• The cosmetic or functional result may not be as expected despite surgery.
  • Metal implants, such as a plate, have to be removed in a second operation about a year later. It will not be possible to put full strain on the arm for a while after this.

What follow-up treatment is important with a broken collarbone?

To prevent permanent damage due to muscle loss and stiff joints, people should start movement exercises at an early stage after breaking their collarbone. It is important to move the wrist and elbow joints several times a day. A clavicula bandage also enables people to do light activities that do not cause pain.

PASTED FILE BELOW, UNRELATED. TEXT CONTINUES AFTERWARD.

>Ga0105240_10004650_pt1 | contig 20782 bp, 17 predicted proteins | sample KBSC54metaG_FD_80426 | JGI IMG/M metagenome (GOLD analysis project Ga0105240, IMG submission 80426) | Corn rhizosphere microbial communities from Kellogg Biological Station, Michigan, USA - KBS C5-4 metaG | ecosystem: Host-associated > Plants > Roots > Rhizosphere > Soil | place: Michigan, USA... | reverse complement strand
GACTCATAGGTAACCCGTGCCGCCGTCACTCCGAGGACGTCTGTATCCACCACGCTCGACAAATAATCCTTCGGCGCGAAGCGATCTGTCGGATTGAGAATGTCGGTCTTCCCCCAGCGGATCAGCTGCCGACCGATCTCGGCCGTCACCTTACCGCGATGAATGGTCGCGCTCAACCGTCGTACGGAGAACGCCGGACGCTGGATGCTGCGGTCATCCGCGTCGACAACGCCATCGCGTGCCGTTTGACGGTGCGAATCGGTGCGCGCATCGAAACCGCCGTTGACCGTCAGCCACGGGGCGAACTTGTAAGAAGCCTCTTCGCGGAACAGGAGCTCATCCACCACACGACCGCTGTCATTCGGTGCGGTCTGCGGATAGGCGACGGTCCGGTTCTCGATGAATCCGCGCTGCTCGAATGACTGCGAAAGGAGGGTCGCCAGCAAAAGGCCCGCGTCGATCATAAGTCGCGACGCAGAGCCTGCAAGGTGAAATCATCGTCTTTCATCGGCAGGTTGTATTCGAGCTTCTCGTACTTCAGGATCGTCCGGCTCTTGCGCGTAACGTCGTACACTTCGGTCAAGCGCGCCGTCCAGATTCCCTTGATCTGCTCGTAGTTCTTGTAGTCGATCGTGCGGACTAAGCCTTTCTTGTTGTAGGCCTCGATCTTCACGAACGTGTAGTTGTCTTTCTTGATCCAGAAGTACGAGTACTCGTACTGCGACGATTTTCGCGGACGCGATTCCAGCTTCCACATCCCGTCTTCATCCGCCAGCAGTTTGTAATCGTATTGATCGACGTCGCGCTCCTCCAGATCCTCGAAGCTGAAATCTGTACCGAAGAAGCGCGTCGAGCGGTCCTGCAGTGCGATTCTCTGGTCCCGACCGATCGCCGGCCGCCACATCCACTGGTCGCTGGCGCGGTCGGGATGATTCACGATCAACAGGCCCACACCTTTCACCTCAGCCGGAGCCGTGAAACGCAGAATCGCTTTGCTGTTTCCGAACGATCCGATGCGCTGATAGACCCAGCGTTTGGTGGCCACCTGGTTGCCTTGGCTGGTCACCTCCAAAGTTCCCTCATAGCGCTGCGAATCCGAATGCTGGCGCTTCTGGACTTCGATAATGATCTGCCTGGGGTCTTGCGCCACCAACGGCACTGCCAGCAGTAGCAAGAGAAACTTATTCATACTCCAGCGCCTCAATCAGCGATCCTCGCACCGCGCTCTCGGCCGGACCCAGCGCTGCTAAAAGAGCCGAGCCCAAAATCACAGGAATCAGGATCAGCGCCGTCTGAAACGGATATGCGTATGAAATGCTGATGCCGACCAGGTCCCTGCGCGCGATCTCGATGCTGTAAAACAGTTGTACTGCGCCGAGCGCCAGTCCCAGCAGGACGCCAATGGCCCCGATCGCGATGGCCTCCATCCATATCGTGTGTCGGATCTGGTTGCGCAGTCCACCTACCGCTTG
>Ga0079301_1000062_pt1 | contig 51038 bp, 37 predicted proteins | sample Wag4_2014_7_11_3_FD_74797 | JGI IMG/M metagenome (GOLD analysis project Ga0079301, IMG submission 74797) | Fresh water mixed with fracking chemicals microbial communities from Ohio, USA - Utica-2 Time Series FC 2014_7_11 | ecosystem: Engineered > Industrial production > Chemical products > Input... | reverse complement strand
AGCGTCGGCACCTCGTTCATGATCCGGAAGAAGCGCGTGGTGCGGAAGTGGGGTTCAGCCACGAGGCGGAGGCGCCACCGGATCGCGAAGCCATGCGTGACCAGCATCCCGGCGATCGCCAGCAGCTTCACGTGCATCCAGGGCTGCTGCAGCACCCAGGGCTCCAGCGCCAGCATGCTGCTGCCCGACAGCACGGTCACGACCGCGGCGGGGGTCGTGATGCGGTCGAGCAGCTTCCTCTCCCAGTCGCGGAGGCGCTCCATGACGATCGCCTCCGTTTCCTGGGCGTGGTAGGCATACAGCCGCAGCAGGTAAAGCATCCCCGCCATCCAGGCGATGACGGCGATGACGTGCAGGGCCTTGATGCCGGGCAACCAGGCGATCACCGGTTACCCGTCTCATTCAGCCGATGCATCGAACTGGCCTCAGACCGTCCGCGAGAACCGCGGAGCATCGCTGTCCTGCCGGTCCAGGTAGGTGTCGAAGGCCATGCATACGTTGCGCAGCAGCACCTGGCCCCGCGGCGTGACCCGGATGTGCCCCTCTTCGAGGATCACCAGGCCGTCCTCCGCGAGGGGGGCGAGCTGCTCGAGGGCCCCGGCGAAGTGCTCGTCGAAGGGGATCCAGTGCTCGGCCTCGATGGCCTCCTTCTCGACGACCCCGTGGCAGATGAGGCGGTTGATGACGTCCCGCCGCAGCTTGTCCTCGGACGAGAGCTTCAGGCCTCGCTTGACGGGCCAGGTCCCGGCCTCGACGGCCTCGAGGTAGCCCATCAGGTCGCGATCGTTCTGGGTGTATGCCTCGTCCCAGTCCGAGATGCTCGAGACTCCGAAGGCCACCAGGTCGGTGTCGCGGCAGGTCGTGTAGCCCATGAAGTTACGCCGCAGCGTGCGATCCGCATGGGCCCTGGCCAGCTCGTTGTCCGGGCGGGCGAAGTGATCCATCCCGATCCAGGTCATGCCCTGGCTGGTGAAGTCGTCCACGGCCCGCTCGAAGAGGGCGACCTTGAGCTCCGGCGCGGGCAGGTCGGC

Doctors will regularly examine the extent to which the shoulder can be moved without pain. Once the arm is no longer immobilized, physiotherapists help patients perform targeted movement and strength-building exercises. Within 6 to 12 weeks, the shoulder is usually as mobile as it was before the accident.

Even if free movement no longer causes pain, patients should avoid contact sports and strenuous activities for another 4 weeks (or 2 to 3 weeks in the case of children). Sports that put strain on the shoulders should not be re-initiated until about 3 to 6 months after the accident. Only then can training restart properly.

In cooperation with the Institute for Quality and Efficiency in Health Care (Institut für Qualität und Wirtschaftlichkeit im Gesundheitswesen – IQWiG).